Becoming comfortable at being uncomfortable

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Can you imagine going to the gym first thing in the morning, doing a full workout, then spending the day in work? Nah me neither. I’ve tried it, and it didn’t last longer than one or two attempts.

But there is something in going to the gym several times a week, and the impact it could have on your work, and even your career, as a whole.

Push yourself to your limits

When I say go to the gym several times a week, these ‘several times’ each need to be sessions where you are seriously out of breath for at least some part of your workout. One of my top three pet hates (ask me about my other two) is people who go to the gym and just sit there yapping, yet will no doubt post something on social media about ‘smashing the gym’. It doesn’t even necessarily need to be the gym; maybe you enjoy exercise outside?

The key thing here is that you need to push yourself to your limits when all you want to do is stop, but you manage to get through it.

I once read in an article by Brad Stulberg that to become a successful athlete you need to ‘become comfortable with being uncomfortable’, and you could argue that to be successful at the difficult, yet most rewarding things, this same mantra can be applied.

I’ve run a few Manchester 10K runs in consecutive years, and when I first started training for them I’d never done long distance, I was always a sprinter. But my mate was an experienced long-distance runner. I started running with him, and whenever I felt like stopping (which was often at first), he would be screaming to keep going.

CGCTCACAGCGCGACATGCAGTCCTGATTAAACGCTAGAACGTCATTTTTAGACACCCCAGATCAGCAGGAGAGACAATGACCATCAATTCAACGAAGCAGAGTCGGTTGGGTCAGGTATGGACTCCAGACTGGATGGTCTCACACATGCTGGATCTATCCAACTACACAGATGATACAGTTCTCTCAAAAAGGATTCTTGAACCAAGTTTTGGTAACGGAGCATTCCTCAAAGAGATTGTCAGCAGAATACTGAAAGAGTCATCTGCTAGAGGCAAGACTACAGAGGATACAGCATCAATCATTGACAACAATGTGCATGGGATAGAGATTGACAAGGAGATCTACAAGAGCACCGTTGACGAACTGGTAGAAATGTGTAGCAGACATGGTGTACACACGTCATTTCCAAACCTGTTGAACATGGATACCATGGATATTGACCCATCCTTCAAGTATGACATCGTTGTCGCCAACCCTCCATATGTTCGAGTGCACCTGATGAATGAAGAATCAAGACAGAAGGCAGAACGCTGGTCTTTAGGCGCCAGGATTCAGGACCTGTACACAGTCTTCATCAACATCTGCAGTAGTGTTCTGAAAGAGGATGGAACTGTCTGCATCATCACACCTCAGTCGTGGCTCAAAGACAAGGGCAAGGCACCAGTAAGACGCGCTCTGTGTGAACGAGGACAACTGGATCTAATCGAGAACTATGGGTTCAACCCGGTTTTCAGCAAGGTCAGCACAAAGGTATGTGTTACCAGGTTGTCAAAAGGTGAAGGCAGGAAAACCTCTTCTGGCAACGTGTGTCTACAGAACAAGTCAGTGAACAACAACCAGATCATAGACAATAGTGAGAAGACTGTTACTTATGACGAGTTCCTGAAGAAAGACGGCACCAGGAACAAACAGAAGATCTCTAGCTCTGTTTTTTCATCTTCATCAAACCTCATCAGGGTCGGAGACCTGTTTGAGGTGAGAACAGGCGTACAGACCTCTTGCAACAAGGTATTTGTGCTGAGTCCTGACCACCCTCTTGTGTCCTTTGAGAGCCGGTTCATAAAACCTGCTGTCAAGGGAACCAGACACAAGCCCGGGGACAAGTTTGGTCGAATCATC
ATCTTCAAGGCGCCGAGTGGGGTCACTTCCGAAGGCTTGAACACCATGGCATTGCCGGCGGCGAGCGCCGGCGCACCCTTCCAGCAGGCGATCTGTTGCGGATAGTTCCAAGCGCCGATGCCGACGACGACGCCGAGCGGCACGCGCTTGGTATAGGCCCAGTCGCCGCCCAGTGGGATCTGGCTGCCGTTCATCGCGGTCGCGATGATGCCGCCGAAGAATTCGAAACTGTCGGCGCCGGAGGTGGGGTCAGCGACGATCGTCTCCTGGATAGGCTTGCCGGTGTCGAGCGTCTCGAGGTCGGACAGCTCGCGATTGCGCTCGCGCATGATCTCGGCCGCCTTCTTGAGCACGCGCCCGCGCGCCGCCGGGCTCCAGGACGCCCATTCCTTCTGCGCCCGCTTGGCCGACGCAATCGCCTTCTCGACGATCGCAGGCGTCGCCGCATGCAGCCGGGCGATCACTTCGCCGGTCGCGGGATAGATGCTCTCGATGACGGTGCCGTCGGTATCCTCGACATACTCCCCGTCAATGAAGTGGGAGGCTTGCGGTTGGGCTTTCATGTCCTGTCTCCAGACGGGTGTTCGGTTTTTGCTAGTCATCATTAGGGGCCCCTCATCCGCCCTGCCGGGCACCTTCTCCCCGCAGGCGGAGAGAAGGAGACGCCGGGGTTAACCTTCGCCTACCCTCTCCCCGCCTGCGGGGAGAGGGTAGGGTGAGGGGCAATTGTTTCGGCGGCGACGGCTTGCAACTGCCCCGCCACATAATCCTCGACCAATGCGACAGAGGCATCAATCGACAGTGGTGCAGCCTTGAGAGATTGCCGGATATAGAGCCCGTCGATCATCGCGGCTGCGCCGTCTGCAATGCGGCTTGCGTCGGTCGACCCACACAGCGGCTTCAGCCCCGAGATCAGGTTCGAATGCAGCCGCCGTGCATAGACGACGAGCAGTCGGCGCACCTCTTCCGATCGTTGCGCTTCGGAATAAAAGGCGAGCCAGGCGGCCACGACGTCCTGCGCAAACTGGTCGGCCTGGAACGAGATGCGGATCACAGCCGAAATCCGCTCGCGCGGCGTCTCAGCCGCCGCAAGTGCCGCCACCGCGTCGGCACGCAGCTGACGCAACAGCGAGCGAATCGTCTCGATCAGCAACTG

Eventually, when I reached the edge of what I thought was physically possible, I kept on going, and it actually became so much easier when I’d passed through it. It was all about embracing the pain and almost enjoying it, and still is.

This can be applied to so many aspects of your work life, even everyday life.

Got to make a call you’re dreading? Do it at the earliest opportunity. If anything, always offer to make the awful calls. Do enough of them, and they won’t even bother you, leaving your colleagues in awe of your superhuman ability to not be phased by them.

Got to do a presentation? Always offer to go first if there’s a few people/groups doing them. Trust me, you’ll feel amazing once you’re done and can then sit back and watch the rest. Do this every time, and eventually having to go first won’t matter.

Repetition is the key when learning a new task, but repetition of pushing yourself to your limits will essentially make you bullet proof, both physically and mentally.

Apply these principles in your hunt for a new role/career, and the possibilities are endless.

You just need to get started.

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